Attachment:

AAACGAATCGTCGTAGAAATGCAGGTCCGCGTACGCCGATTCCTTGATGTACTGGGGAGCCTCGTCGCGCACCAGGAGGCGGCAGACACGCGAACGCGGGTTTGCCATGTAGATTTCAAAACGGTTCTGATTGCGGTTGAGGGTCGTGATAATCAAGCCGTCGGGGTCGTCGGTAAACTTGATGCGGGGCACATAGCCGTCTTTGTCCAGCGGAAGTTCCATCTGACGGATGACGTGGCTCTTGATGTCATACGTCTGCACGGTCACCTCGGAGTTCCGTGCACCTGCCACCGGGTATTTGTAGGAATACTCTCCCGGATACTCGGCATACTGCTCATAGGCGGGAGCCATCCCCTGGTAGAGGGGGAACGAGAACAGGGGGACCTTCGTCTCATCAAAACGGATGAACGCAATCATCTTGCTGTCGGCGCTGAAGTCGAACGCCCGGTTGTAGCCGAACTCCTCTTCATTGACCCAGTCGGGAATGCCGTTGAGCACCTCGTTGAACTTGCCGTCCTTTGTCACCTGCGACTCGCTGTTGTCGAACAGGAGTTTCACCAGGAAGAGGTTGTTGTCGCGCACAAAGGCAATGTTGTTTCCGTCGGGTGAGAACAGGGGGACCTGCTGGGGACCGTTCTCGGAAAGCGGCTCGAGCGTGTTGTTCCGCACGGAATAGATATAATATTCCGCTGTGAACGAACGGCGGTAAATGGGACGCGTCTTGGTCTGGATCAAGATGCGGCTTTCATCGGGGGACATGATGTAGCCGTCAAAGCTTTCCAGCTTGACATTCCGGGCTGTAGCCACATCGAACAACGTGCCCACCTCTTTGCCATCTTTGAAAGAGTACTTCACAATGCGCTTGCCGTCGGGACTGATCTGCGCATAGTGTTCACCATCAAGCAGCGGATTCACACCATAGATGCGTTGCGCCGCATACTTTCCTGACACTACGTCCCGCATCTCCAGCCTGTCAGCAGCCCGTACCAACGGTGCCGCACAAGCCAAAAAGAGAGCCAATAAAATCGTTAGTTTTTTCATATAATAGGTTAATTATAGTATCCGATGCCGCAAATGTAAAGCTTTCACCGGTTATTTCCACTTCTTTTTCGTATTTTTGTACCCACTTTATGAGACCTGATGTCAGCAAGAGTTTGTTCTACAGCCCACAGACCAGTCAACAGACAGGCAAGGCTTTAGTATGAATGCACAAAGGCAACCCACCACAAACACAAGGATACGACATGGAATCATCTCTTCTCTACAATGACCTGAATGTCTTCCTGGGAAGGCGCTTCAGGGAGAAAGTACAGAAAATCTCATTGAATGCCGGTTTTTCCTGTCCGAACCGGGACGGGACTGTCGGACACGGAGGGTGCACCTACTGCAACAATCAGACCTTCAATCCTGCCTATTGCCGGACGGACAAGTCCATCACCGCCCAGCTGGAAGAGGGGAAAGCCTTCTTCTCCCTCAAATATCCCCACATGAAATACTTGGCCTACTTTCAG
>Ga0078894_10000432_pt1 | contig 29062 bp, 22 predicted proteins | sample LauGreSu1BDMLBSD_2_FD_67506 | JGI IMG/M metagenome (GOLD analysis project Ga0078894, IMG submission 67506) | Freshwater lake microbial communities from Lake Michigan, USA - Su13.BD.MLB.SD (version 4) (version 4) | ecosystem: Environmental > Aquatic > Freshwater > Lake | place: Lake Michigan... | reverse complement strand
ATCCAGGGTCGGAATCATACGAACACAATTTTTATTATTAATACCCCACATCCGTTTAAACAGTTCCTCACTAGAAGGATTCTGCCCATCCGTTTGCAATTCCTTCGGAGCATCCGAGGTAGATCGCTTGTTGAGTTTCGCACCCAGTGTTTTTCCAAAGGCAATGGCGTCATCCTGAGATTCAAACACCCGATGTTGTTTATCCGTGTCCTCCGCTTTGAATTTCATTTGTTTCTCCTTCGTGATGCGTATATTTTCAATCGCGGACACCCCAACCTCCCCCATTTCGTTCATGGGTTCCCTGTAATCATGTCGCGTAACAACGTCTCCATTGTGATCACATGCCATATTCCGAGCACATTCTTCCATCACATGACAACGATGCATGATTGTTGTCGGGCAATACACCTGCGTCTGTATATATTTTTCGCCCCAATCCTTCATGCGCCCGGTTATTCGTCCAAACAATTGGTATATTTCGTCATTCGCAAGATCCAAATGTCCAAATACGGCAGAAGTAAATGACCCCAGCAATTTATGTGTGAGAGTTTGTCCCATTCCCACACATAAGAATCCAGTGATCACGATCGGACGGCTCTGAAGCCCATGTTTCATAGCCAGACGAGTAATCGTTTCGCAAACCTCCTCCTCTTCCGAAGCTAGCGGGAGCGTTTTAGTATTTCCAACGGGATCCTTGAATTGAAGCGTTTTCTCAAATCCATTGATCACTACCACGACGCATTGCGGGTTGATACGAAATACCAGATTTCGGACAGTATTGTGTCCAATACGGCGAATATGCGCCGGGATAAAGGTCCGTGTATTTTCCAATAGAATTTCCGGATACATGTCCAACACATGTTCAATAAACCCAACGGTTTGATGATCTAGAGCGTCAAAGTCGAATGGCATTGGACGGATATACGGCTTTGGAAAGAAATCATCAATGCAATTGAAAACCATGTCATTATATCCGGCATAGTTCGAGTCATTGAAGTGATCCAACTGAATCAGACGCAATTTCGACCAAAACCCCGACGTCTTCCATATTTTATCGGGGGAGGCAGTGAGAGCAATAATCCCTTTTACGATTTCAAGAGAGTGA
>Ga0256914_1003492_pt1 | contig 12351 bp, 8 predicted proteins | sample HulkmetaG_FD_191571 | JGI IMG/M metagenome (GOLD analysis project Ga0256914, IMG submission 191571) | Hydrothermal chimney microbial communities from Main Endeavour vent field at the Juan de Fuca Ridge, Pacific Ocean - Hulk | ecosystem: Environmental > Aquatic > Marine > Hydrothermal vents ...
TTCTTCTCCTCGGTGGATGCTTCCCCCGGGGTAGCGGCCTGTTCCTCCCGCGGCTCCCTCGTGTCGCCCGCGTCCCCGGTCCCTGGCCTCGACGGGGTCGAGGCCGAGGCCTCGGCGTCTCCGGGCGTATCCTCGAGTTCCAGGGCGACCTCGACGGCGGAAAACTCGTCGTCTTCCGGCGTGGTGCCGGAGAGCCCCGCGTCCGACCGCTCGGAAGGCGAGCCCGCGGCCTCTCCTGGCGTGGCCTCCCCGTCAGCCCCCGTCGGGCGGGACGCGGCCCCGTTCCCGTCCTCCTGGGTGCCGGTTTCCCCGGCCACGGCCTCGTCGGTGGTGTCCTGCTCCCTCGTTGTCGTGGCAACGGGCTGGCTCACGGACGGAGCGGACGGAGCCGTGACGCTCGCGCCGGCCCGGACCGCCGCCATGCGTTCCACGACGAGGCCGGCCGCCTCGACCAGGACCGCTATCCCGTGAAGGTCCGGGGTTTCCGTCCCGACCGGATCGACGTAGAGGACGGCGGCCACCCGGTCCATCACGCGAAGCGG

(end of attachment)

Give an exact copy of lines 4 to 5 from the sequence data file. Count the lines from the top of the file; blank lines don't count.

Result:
>Ga0256914_1003492_pt1 | contig 12351 bp, 8 predicted proteins | sample HulkmetaG_FD_191571 | JGI IMG/M metagenome (GOLD analysis project Ga0256914, IMG submission 191571) | Hydrothermal chimney microbial communities from Main Endeavour vent field at the Juan de Fuca Ridge, Pacific Ocean - Hulk | ecosystem: Environmental > Aquatic > Marine > Hydrothermal vents ...
TTCTTCTCCTCGGTGGATGCTTCCCCCGGGGTAGCGGCCTGTTCCTCCCGCGGCTCCCTCGTGTCGCCCGCGTCCCCGGTCCCTGGCCTCGACGGGGTCGAGGCCGAGGCCTCGGCGTCTCCGGGCGTATCCTCGAGTTCCAGGGCGACCTCGACGGCGGAAAACTCGTCGTCTTCCGGCGTGGTGCCGGAGAGCCCCGCGTCCGACCGCTCGGAAGGCGAGCCCGCGGCCTCTCCTGGCGTGGCCTCCCCGTCAGCCCCCGTCGGGCGGGACGCGGCCCCGTTCCCGTCCTCCTGGGTGCCGGTTTCCCCGGCCACGGCCTCGTCGGTGGTGTCCTGCTCCCTCGTTGTCGTGGCAACGGGCTGGCTCACGGACGGAGCGGACGGAGCCGTGACGCTCGCGCCGGCCCGGACCGCCGCCATGCGTTCCACGACGAGGCCGGCCGCCTCGACCAGGACCGCTATCCCGTGAAGGTCCGGGGTTTCCGTCCCGACCGGATCGACGTAGAGGACGGCGGCCACCCGGTCCATCACGCGAAGCGG